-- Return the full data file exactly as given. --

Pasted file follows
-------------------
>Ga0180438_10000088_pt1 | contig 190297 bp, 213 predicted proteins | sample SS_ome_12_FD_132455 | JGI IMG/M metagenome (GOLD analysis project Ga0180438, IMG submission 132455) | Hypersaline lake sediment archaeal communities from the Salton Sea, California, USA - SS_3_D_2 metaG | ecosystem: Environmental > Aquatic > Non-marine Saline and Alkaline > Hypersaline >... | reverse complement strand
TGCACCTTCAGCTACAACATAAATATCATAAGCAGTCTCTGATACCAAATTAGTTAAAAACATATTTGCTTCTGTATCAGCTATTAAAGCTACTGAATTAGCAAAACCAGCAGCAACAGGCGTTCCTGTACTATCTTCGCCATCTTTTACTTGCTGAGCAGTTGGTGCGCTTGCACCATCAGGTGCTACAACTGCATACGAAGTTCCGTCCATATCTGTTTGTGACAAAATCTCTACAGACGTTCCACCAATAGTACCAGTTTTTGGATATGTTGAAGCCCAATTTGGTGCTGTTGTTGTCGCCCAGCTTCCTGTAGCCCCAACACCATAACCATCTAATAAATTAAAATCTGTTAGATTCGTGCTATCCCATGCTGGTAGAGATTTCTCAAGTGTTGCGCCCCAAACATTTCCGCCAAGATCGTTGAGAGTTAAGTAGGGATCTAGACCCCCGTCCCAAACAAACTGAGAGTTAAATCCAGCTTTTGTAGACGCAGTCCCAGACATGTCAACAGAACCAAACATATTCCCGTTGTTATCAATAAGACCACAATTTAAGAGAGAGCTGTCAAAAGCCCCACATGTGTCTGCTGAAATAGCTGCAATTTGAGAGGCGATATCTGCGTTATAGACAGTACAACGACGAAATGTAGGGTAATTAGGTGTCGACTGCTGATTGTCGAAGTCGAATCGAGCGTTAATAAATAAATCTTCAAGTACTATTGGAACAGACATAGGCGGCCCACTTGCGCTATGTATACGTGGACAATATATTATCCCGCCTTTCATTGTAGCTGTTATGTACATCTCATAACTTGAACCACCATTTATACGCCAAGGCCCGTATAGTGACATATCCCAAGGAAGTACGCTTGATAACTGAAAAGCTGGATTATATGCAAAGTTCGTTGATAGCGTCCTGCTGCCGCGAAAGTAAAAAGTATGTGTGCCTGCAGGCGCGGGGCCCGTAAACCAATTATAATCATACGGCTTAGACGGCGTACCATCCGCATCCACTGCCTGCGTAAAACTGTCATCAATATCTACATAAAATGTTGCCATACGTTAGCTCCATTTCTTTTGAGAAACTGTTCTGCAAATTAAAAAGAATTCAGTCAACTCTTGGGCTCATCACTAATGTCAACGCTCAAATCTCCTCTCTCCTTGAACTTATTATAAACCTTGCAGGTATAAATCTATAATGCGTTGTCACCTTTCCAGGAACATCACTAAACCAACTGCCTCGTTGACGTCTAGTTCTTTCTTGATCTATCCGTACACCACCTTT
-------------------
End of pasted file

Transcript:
>Ga0180438_10000088_pt1 | contig 190297 bp, 213 predicted proteins | sample SS_ome_12_FD_132455 | JGI IMG/M metagenome (GOLD analysis project Ga0180438, IMG submission 132455) | Hypersaline lake sediment archaeal communities from the Salton Sea, California, USA - SS_3_D_2 metaG | ecosystem: Environmental > Aquatic > Non-marine Saline and Alkaline > Hypersaline >... | reverse complement strand
TGCACCTTCAGCTACAACATAAATATCATAAGCAGTCTCTGATACCAAATTAGTTAAAAACATATTTGCTTCTGTATCAGCTATTAAAGCTACTGAATTAGCAAAACCAGCAGCAACAGGCGTTCCTGTACTATCTTCGCCATCTTTTACTTGCTGAGCAGTTGGTGCGCTTGCACCATCAGGTGCTACAACTGCATACGAAGTTCCGTCCATATCTGTTTGTGACAAAATCTCTACAGACGTTCCACCAATAGTACCAGTTTTTGGATATGTTGAAGCCCAATTTGGTGCTGTTGTTGTCGCCCAGCTTCCTGTAGCCCCAACACCATAACCATCTAATAAATTAAAATCTGTTAGATTCGTGCTATCCCATGCTGGTAGAGATTTCTCAAGTGTTGCGCCCCAAACATTTCCGCCAAGATCGTTGAGAGTTAAGTAGGGATCTAGACCCCCGTCCCAAACAAACTGAGAGTTAAATCCAGCTTTTGTAGACGCAGTCCCAGACATGTCAACAGAACCAAACATATTCCCGTTGTTATCAATAAGACCACAATTTAAGAGAGAGCTGTCAAAAGCCCCACATGTGTCTGCTGAAATAGCTGCAATTTGAGAGGCGATATCTGCGTTATAGACAGTACAACGACGAAATGTAGGGTAATTAGGTGTCGACTGCTGATTGTCGAAGTCGAATCGAGCGTTAATAAATAAATCTTCAAGTACTATTGGAACAGACATAGGCGGCCCACTTGCGCTATGTATACGTGGACAATATATTATCCCGCCTTTCATTGTAGCTGTTATGTACATCTCATAACTTGAACCACCATTTATACGCCAAGGCCCGTATAGTGACATATCCCAAGGAAGTACGCTTGATAACTGAAAAGCTGGATTATATGCAAAGTTCGTTGATAGCGTCCTGCTGCCGCGAAAGTAAAAAGTATGTGTGCCTGCAGGCGCGGGGCCCGTAAACCAATTATAATCATACGGCTTAGACGGCGTACCATCCGCATCCACTGCCTGCGTAAAACTGTCATCAATATCTACATAAAATGTTGCCATACGTTAGCTCCATTTCTTTTGAGAAACTGTTCTGCAAATTAAAAAGAATTCAGTCAACTCTTGGGCTCATCACTAATGTCAACGCTCAAATCTCCTCTCTCCTTGAACTTATTATAAACCTTGCAGGTATAAATCTATAATGCGTTGTCACCTTTCCAGGAACATCACTAAACCAACTGCCTCGTTGACGTCTAGTTCTTTCTTGATCTATCCGTACACCACCTTT